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Clin Chim Acta. 2008 Jan;387(1-2):150-2. Epub 2007 Sep 8.

False positive PTH results: an easy strategy to test and detect analytical interferences in routine practice.

Author information

1
Department of Clinical Chemistry, University Hospital of Liege, University of Liege, B-35 Domaine du Sart-Tilman, B-4000 Liege, Belgium. etienne.cavalier@chu.ulg.ac.be

Abstract

BACKGROUND:

As other immunoassays, PTH determination is not free from interferences. Indeed, natural antibodies like heterophile antibodies (HAMA) and rheumatoid factor (RF) can induce falsely elevated results, leading to misdiagnosis and expensive unnecessary explorations. However, in routine practice, these interferences are not always obvious to detect.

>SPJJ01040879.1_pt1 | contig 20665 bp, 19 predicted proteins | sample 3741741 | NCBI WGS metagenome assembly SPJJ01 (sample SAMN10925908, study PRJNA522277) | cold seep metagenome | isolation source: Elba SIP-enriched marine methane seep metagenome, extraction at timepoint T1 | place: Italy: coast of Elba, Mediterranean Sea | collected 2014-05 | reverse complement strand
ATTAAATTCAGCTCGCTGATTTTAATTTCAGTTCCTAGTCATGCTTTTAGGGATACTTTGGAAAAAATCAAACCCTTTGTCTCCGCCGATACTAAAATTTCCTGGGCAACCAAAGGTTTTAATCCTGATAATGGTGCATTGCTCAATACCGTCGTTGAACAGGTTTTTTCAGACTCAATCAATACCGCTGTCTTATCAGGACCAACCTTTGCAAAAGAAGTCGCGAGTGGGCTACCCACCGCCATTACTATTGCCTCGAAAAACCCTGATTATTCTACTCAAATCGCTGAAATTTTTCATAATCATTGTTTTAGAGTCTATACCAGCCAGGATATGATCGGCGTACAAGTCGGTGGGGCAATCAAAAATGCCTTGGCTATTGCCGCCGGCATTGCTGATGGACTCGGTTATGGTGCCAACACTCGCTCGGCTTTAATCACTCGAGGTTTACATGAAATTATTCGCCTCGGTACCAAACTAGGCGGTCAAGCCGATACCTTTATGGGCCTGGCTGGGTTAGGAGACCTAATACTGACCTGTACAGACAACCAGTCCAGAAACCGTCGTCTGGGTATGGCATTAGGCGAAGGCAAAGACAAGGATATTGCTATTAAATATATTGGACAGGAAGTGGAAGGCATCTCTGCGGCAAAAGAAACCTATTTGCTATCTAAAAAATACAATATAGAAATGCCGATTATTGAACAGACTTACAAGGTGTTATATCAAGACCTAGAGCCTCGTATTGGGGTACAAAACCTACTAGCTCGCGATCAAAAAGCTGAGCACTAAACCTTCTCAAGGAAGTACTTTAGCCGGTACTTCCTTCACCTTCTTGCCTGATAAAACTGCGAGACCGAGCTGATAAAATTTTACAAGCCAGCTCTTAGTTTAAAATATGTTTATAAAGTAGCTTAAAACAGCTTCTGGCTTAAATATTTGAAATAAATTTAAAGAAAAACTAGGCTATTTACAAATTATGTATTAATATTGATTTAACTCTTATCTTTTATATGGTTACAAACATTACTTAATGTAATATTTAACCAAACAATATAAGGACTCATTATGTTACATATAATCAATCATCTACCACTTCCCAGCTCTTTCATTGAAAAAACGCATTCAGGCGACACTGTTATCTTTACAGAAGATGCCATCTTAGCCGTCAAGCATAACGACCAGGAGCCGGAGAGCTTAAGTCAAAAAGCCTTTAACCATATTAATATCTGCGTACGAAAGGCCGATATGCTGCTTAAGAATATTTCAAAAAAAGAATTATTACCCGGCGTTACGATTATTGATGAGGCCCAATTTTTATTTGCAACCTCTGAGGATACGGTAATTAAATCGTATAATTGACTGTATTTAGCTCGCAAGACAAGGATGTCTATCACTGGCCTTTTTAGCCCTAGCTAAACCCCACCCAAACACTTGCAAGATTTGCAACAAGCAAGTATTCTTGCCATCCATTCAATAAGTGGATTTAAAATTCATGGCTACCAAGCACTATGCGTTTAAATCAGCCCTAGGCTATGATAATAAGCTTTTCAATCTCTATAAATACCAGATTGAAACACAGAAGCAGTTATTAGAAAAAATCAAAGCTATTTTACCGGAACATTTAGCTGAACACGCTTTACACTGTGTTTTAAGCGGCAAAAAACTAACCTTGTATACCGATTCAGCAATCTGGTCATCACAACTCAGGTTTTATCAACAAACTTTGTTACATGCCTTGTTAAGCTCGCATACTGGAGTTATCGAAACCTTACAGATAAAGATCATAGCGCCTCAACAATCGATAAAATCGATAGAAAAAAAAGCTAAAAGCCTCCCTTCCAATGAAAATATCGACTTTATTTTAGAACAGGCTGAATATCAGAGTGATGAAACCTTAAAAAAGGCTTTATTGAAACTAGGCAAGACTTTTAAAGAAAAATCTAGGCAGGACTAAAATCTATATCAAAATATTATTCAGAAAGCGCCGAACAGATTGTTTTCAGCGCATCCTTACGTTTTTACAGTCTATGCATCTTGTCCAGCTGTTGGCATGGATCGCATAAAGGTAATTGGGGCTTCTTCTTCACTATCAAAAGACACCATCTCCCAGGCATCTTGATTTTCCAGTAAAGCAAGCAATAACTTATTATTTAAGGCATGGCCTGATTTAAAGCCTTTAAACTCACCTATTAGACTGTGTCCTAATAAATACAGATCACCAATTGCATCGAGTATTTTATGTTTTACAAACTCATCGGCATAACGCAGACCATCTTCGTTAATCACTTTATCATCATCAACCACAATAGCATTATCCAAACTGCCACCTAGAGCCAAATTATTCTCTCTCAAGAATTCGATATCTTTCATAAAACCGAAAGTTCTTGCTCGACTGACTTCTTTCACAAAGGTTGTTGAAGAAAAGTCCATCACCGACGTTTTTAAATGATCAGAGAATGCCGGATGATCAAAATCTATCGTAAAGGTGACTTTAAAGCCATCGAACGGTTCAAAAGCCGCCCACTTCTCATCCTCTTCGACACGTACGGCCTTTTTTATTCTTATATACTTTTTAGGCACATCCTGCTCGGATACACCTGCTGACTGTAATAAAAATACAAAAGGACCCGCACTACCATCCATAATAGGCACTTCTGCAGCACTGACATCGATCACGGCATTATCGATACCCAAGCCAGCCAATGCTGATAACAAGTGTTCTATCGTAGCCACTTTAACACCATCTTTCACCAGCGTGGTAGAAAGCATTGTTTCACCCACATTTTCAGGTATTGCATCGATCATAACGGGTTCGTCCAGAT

METHODS:

On 2084 PTH samples, we applied a validation strategy in four steps to screen for HAMA and rheumatoid factor interferences.

RESULTS:

36% of our samples presented an elevated PTH. We found a clinically plausible reason for 91% of them. The remaining 63 suspicious samples were treated with HBT and 40% of them were found to be HAMA positive. RF determination was performed on the HAMA-negative samples and RF was positive in 21 of them. They were then treated with RF-Absorbent. Nine of these 21 samples presented RF interference.

CONCLUSION:

Applying this strategy in our routine validation, we managed to avoid spuriously elevated PTH results, which could have caused medical errors as well as unnecessary cost-effective extra-investigations.

PMID:
17904113
DOI:
10.1016/j.cca.2007.08.019
[Indexed for MEDLINE]
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